My reasoning was that any website/language learning software is just a resource to be used as and when, and if that is the case (which it is) then you should be able to use any part of it as you feel fit.
There are a couple of bugs which I will fix tomorrow, and then dear reader, I will add Icelandic phrases to this site. I’m also in the process of obtaining Belarusian audio.
And for all you dog owners out there, my dog has just been x-rayed, and been found to have osteoarthritis. Poor chap. He is only seven. I think he better stop chasing squirrels for the duration. Also he is not allowed to go for a walk for the next day or so. This will make life difficult for all concerned.
Firstly, I’m in a better mood today. After a good nights sleep the world doesn’t look so grim.
So …… I’ve been working on my new website Polyglot People (another language learning site) and I need to make a decision. I always have problems making decisions, or rather making decisions and then sticking to them.
The decision is do I, or do I not force learners to progress in sequence through the lessons when using the above. Lesson one might be (it isn’t but could be) colours, followed by (for example) lesson two describing things with colours and so on with each lesson logically following on from the previous.
I like this in principle but see how it might be annoying. I don’t like to be forced to do anything in a particular order (even if it makes sense), so should I really have a website which does the same?
Another option is that each lesson will allow you to learn (say) ten words, and it is up to you which lessons you choose and the order you do them in.
I had thought of adding something like this to Surface Languages but decided it wan’t a good fit, and so I’m intending to keep Surface languages as it is I.e. a way to learn phrases in millions (ahem fifty or so) languages.
Polyglot People could then be used in conjunction as a way to get a basic understanding of how a language fits together through basic sentences, or on its own, or of course not at all depending on whether or not you find it useful.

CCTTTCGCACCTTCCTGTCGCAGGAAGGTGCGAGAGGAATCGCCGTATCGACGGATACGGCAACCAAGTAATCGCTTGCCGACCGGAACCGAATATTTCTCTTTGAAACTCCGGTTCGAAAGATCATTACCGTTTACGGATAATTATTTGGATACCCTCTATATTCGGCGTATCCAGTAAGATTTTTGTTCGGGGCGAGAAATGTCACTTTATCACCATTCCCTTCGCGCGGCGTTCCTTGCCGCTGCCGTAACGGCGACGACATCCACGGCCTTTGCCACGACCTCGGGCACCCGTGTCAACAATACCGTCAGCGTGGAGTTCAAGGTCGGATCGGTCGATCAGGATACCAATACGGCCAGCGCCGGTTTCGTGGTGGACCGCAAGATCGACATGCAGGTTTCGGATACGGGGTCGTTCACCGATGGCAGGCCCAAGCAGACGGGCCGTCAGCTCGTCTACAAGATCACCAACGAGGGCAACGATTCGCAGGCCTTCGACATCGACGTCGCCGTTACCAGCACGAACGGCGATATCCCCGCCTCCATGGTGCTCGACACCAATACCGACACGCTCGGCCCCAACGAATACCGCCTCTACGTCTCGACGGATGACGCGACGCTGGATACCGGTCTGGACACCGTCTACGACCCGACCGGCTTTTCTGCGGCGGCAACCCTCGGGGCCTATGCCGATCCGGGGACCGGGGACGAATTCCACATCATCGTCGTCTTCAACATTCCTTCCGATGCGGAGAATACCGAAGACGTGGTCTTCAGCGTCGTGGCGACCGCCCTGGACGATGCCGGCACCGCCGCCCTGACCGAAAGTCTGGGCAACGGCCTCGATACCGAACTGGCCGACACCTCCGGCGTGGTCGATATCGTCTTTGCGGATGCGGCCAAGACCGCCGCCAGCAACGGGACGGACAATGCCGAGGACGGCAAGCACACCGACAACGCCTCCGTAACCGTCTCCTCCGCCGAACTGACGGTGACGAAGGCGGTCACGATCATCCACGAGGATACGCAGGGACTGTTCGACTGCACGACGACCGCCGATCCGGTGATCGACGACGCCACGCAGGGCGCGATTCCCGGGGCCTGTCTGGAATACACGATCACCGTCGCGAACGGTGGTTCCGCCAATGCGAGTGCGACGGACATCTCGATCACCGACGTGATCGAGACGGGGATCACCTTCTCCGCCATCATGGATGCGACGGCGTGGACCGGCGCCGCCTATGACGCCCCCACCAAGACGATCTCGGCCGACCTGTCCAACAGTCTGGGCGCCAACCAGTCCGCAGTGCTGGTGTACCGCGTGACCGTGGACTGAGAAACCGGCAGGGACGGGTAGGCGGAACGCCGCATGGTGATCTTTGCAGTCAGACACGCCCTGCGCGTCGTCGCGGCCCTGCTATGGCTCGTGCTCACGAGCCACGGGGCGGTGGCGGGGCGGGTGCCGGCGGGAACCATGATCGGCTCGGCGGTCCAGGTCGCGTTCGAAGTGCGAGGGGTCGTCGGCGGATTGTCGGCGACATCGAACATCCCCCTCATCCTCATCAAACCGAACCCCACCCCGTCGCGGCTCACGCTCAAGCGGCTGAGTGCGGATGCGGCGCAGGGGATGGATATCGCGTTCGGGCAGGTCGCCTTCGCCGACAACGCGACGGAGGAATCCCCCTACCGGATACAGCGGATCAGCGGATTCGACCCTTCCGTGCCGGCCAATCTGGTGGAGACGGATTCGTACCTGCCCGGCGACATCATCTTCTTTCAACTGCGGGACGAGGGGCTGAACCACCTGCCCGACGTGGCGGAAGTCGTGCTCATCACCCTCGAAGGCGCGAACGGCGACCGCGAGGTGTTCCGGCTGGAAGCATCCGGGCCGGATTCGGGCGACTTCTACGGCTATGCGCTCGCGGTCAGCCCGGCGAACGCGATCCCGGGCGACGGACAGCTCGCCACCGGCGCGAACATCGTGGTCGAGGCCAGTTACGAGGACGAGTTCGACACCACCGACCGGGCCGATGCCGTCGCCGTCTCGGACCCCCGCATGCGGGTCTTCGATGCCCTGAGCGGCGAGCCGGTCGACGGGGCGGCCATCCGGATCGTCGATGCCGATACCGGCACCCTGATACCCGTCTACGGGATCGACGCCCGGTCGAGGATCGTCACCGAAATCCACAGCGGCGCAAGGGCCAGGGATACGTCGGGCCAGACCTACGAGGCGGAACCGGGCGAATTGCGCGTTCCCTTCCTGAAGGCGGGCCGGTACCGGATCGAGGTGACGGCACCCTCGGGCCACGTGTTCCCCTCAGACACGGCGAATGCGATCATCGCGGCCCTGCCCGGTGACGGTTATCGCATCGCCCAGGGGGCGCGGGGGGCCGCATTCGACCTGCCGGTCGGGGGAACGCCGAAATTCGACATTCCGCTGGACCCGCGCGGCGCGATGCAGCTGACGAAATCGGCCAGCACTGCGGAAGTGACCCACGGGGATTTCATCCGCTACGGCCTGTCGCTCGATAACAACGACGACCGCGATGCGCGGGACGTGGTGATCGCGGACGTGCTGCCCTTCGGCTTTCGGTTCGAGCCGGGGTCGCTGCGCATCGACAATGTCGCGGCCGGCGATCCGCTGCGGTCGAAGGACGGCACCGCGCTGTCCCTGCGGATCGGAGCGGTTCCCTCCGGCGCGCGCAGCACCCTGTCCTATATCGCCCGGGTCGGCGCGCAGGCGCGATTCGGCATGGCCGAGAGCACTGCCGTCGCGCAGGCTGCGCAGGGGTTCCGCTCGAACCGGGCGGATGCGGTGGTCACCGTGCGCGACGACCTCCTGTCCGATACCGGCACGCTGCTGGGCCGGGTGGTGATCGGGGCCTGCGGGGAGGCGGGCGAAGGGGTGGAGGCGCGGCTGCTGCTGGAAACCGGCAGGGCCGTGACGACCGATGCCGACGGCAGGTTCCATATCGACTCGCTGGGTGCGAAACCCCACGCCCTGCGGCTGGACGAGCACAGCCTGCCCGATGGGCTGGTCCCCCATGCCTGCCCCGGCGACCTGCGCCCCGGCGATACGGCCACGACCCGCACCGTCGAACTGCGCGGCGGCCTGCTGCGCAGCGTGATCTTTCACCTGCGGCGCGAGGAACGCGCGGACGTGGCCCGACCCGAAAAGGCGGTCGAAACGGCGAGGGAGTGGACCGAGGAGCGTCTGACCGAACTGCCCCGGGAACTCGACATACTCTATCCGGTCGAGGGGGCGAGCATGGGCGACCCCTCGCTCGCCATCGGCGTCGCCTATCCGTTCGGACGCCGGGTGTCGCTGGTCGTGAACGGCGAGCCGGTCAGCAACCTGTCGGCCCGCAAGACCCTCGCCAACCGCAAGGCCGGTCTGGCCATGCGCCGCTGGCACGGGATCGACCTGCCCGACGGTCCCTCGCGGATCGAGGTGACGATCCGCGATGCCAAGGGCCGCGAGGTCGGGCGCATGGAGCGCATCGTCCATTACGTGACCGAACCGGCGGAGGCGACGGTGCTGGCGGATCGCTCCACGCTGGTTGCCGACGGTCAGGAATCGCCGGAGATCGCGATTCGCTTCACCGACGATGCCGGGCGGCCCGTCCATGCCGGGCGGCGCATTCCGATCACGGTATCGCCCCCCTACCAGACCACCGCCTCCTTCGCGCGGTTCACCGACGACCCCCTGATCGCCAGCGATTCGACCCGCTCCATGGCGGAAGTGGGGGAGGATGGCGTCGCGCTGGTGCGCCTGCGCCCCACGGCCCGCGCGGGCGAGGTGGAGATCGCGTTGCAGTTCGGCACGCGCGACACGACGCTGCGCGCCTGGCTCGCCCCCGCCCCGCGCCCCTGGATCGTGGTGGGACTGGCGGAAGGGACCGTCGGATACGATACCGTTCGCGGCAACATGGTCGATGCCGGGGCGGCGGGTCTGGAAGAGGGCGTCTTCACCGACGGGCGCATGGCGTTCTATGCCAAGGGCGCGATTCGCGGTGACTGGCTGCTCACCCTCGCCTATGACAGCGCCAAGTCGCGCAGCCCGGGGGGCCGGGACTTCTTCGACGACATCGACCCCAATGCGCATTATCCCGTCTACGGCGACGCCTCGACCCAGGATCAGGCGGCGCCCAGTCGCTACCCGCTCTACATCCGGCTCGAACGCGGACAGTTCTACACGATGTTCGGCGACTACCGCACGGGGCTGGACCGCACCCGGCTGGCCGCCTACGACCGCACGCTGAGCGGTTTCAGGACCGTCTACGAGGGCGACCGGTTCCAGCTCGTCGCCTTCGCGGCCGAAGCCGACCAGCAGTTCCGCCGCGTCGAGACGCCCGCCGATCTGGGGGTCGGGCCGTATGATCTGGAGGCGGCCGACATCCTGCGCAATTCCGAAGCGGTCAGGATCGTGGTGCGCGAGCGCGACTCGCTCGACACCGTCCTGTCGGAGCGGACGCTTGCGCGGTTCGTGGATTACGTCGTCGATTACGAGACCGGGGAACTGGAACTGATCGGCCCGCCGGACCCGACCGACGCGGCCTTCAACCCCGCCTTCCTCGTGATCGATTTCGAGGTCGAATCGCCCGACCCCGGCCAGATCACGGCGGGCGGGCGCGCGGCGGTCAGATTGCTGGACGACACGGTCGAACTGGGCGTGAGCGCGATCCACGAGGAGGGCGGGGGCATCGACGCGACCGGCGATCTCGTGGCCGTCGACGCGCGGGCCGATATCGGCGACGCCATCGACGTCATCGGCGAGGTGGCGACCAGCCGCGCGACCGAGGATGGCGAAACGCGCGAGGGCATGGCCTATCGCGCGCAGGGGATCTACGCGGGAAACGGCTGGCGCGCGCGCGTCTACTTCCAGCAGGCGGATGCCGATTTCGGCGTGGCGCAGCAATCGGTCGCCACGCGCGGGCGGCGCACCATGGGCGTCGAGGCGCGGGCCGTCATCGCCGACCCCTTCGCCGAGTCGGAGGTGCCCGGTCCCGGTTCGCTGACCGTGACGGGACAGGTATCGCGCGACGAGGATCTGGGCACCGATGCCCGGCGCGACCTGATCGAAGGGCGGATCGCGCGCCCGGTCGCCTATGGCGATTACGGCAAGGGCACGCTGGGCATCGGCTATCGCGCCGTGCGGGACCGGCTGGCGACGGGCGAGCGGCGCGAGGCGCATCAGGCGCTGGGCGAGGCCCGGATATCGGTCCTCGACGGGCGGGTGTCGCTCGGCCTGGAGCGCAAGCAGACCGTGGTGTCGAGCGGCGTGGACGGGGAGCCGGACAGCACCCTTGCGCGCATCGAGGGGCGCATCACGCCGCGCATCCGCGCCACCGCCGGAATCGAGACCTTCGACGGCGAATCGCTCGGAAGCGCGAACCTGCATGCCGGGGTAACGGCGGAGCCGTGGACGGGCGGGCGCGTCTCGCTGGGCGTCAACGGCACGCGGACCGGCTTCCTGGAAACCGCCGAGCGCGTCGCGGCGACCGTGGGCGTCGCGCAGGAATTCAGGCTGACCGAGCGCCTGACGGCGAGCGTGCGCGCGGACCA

I … need … to … think ….
Well there I was thinking that crema meant ‘cream’ in Italian when suddenly it is brought to my attention that it means custard.
You could’ve knocked me down with a feather.
If you want to ask for a hot chocolate with cream in Italian (and it happens) just say :-
Un cioccolato caldo con la panna. How confusing is this? Panna means ‘cream’. Say it once. Say it twice …
And other important news:
It is the time of year when our hound needs his annual checkup and injections. I’m not looking forward to the trip to the vet because :-
1. He hasn’t been taking his diet seriously and they have a graph of his weight. This is shown to us on a computer. I feel guilty and he doesn’t.
2. The booster he needs requires a nasal spray. Have you every tried giving a nasal spray to a large dog? A dog who recognises a nasal spray when he sees one, and doesn’t like what he sees. It is not an experience you forget in a hurry.
And there is more.
I’m working on a site called Polyglot People (as and when), being as I have things to do like trips to the vet, fixing a broken fence (sigh) and so on.
Anyway, it is coming on well, and will be awesome.